Unsupervised Thinking
a podcast about neuroscience, artificial intelligence and science more broadly

Tuesday, May 1, 2018

Episode 32: How Do We Study Behavior?

There is a tension when it comes to the study of behavior in neuroscience. On the one hand, we would love to understand animals as they behave in the wild---with the full complexity of the stimuli they take in and the actions they emit. On the other hand, such complexity is almost antithetical to the scientific endeavor, where control over inputs and precise measurement of outputs is required. Throw in the constraints that come when trying to record from and manipulate neurons and you've got a real mess. In this episode, we discuss these tensions and the modern attempts to resolve them.

First, we take the example of decision-making in rodents to showcase what behavior looks like in neuroscience experiments (and how strangely we use the term "decision-making"). In these studies, using more natural stimuli can help with training and lead to better neural responses. But does going natural make the analysis of the data more difficult? We then talk about how machine learning can be used to automate the analysis of behavior, and potentially remove harmful human biases. Throughout, we provide multiple definitions of "behavior", Grace relates animal training to parenting, and our special guest Adam Calhoun uses his encyclopedic knowledge of this area to provide many insightful examples!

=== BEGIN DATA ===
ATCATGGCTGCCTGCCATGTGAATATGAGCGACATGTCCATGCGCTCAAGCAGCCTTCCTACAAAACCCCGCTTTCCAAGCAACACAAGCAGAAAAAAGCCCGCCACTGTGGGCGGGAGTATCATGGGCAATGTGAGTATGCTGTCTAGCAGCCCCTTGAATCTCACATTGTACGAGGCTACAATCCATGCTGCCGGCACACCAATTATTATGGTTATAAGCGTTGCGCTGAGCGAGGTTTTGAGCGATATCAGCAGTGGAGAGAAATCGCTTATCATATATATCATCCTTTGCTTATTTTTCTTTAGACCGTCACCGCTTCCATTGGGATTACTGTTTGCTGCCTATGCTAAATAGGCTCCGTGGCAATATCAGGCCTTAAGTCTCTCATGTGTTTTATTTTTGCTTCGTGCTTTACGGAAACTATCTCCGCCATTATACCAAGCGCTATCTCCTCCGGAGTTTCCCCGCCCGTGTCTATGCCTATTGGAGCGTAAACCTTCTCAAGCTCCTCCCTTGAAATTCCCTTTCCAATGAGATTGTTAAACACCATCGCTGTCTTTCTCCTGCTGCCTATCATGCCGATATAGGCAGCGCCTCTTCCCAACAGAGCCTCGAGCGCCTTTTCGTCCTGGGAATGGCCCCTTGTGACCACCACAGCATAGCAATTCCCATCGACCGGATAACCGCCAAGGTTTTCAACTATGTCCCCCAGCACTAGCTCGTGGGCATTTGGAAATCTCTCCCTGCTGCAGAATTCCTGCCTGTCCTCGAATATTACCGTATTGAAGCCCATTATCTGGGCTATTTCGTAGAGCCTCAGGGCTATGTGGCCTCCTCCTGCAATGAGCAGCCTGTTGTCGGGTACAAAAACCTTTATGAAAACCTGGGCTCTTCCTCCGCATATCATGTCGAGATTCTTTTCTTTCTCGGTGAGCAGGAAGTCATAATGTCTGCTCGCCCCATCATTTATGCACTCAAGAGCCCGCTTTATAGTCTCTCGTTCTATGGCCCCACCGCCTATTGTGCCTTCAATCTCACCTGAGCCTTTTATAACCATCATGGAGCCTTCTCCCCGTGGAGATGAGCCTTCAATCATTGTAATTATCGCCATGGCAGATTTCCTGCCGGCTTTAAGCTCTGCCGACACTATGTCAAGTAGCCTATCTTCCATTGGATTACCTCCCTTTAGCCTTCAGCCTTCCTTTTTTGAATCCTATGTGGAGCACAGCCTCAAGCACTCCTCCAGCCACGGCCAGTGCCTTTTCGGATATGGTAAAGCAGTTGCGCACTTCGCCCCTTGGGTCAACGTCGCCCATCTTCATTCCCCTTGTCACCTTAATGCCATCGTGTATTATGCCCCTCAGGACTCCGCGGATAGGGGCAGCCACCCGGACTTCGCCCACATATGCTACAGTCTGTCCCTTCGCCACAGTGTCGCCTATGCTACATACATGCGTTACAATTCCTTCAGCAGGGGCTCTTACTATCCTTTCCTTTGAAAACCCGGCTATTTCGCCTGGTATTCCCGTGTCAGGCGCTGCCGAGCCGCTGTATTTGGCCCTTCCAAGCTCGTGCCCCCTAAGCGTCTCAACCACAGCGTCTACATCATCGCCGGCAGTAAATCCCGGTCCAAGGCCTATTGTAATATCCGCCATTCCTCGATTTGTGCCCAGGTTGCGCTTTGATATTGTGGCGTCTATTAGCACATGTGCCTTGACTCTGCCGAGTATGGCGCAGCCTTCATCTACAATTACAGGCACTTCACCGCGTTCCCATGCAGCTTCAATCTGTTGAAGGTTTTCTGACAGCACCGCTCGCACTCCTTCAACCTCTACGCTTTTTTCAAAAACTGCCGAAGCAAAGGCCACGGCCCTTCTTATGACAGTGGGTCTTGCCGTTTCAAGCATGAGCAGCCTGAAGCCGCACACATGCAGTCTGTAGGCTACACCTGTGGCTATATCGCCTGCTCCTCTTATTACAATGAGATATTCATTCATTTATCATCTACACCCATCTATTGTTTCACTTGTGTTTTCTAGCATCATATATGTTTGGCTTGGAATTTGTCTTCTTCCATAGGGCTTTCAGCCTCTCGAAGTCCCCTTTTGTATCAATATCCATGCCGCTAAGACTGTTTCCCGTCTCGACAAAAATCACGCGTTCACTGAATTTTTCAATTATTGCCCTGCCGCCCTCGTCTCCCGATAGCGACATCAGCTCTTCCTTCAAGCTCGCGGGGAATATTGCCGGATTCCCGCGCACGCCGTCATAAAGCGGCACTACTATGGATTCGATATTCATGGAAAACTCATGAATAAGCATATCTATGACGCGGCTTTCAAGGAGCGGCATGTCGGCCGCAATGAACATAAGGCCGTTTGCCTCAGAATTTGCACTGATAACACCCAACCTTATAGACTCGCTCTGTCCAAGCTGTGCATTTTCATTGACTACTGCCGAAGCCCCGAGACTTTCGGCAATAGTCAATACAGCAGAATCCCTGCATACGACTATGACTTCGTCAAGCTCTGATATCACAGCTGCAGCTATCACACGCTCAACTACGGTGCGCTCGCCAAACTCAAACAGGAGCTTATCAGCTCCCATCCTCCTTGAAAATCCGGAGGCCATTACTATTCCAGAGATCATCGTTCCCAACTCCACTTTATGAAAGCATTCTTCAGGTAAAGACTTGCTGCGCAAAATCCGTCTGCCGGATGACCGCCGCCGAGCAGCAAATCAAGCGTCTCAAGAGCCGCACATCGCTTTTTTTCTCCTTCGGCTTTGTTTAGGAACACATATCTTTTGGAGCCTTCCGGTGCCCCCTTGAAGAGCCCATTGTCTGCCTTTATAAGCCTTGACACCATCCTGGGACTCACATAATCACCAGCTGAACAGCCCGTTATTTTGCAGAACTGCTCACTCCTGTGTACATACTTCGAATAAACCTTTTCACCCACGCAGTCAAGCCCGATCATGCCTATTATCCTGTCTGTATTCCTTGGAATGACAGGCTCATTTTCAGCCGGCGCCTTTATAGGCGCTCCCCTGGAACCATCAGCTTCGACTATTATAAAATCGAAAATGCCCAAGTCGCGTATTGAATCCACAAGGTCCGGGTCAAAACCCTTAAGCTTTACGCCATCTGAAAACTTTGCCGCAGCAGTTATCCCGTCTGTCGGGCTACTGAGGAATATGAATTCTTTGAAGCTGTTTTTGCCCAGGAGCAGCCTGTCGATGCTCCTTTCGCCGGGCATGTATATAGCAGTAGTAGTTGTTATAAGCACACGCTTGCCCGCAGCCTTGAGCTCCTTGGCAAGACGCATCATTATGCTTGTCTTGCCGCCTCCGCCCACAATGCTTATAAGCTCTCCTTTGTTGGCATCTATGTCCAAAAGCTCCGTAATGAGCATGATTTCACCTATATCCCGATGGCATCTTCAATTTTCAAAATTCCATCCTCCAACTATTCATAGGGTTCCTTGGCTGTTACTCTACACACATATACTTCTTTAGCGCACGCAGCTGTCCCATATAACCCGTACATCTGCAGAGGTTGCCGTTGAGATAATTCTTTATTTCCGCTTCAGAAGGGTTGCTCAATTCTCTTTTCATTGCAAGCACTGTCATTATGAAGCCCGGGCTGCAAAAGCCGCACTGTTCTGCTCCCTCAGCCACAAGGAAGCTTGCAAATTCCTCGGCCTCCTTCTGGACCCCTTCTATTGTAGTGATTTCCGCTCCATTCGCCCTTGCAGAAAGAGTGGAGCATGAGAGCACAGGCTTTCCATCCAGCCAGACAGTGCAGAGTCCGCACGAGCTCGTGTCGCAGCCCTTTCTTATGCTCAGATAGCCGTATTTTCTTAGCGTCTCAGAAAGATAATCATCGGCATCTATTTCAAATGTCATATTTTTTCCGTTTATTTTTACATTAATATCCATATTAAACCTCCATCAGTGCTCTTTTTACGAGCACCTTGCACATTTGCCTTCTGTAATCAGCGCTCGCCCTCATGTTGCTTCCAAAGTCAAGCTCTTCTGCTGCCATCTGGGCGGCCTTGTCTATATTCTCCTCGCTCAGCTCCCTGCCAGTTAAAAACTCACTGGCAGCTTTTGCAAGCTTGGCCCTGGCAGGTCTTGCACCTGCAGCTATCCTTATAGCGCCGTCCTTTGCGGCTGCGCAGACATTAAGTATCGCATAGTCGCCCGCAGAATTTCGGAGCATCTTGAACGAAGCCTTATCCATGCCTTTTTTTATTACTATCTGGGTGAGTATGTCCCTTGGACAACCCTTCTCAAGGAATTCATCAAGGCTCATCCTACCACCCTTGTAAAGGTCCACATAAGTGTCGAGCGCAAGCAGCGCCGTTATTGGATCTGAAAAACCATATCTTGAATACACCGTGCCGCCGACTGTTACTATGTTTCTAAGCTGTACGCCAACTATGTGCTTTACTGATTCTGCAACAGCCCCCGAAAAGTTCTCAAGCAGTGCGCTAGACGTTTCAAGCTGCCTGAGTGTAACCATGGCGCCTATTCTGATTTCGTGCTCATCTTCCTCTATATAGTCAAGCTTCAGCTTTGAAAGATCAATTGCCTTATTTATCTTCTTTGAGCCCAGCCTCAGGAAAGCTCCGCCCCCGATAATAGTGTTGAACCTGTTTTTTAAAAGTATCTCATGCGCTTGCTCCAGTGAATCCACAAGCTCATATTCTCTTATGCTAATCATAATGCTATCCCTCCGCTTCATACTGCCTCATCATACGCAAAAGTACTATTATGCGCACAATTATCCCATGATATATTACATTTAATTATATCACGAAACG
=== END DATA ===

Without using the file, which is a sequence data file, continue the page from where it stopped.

We read:
Decision making behaviors: weighing ethology complexity and sensorimotor compatibility
Computational Analysis of Behavior - Annual Review of Neuroscience [$]

And mentioned:
Episode 18: Does Neuroscience Need More Behavior?
Mala Murthy (fly courtship work)
Low dimensionality of C. elegans (worm) behavior
How sensory neural responses are heavily influenced by behavior

For more, check out this list of behavioral papers Adam made on Twitter!

To listen to (or download) this episode, (right) click here.

As always, our jazzy theme music "Quirky Dog" is courtesy of Kevin MacLeod (incompetech.com) 

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